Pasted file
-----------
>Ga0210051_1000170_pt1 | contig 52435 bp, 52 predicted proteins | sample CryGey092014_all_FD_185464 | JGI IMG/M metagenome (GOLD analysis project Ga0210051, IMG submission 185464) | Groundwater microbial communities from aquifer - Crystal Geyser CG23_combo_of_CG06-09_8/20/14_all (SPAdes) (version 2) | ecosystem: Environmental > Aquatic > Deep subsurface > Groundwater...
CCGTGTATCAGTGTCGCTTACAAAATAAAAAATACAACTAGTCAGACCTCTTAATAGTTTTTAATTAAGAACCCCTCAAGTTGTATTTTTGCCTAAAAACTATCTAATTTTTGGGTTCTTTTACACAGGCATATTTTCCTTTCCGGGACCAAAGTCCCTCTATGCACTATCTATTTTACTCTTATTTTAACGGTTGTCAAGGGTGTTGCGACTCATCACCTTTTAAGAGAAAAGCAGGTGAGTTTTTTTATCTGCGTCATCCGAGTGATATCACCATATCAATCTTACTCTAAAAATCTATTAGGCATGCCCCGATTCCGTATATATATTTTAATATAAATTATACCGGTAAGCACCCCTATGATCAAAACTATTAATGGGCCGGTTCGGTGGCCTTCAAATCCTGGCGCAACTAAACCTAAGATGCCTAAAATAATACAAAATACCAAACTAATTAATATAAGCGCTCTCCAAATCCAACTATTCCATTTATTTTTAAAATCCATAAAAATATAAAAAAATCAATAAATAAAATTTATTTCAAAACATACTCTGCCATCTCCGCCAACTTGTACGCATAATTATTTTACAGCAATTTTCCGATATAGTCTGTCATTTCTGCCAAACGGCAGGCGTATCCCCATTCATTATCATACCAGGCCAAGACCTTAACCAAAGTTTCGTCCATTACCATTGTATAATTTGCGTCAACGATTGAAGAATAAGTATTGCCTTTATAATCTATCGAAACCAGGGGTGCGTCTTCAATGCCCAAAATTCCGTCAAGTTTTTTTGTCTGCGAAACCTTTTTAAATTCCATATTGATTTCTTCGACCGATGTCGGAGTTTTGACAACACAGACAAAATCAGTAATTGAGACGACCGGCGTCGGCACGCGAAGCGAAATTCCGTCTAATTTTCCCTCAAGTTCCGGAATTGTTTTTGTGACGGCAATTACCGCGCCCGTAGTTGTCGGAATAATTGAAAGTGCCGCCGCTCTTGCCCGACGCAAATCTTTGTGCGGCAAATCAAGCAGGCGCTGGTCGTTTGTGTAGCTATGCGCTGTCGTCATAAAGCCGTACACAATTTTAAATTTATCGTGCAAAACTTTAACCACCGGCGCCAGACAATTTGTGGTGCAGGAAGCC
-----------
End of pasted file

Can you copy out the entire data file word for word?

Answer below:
>Ga0210051_1000170_pt1 | contig 52435 bp, 52 predicted proteins | sample CryGey092014_all_FD_185464 | JGI IMG/M metagenome (GOLD analysis project Ga0210051, IMG submission 185464) | Groundwater microbial communities from aquifer - Crystal Geyser CG23_combo_of_CG06-09_8/20/14_all (SPAdes) (version 2) | ecosystem: Environmental > Aquatic > Deep subsurface > Groundwater...
CCGTGTATCAGTGTCGCTTACAAAATAAAAAATACAACTAGTCAGACCTCTTAATAGTTTTTAATTAAGAACCCCTCAAGTTGTATTTTTGCCTAAAAACTATCTAATTTTTGGGTTCTTTTACACAGGCATATTTTCCTTTCCGGGACCAAAGTCCCTCTATGCACTATCTATTTTACTCTTATTTTAACGGTTGTCAAGGGTGTTGCGACTCATCACCTTTTAAGAGAAAAGCAGGTGAGTTTTTTTATCTGCGTCATCCGAGTGATATCACCATATCAATCTTACTCTAAAAATCTATTAGGCATGCCCCGATTCCGTATATATATTTTAATATAAATTATACCGGTAAGCACCCCTATGATCAAAACTATTAATGGGCCGGTTCGGTGGCCTTCAAATCCTGGCGCAACTAAACCTAAGATGCCTAAAATAATACAAAATACCAAACTAATTAATATAAGCGCTCTCCAAATCCAACTATTCCATTTATTTTTAAAATCCATAAAAATATAAAAAAATCAATAAATAAAATTTATTTCAAAACATACTCTGCCATCTCCGCCAACTTGTACGCATAATTATTTTACAGCAATTTTCCGATATAGTCTGTCATTTCTGCCAAACGGCAGGCGTATCCCCATTCATTATCATACCAGGCCAAGACCTTAACCAAAGTTTCGTCCATTACCATTGTATAATTTGCGTCAACGATTGAAGAATAAGTATTGCCTTTATAATCTATCGAAACCAGGGGTGCGTCTTCAATGCCCAAAATTCCGTCAAGTTTTTTTGTCTGCGAAACCTTTTTAAATTCCATATTGATTTCTTCGACCGATGTCGGAGTTTTGACAACACAGACAAAATCAGTAATTGAGACGACCGGCGTCGGCACGCGAAGCGAAATTCCGTCTAATTTTCCCTCAAGTTCCGGAATTGTTTTTGTGACGGCAATTACCGCGCCCGTAGTTGTCGGAATAATTGAAAGTGCCGCCGCTCTTGCCCGACGCAAATCTTTGTGCGGCAAATCAAGCAGGCGCTGGTCGTTTGTGTAGCTATGCGCTGTCGTCATAAAGCCGTACACAATTTTAAATTTATCGTGCAAAACTTTAACCACCGGCGCCAGACAATTTGTGGTGCAGGAAGCC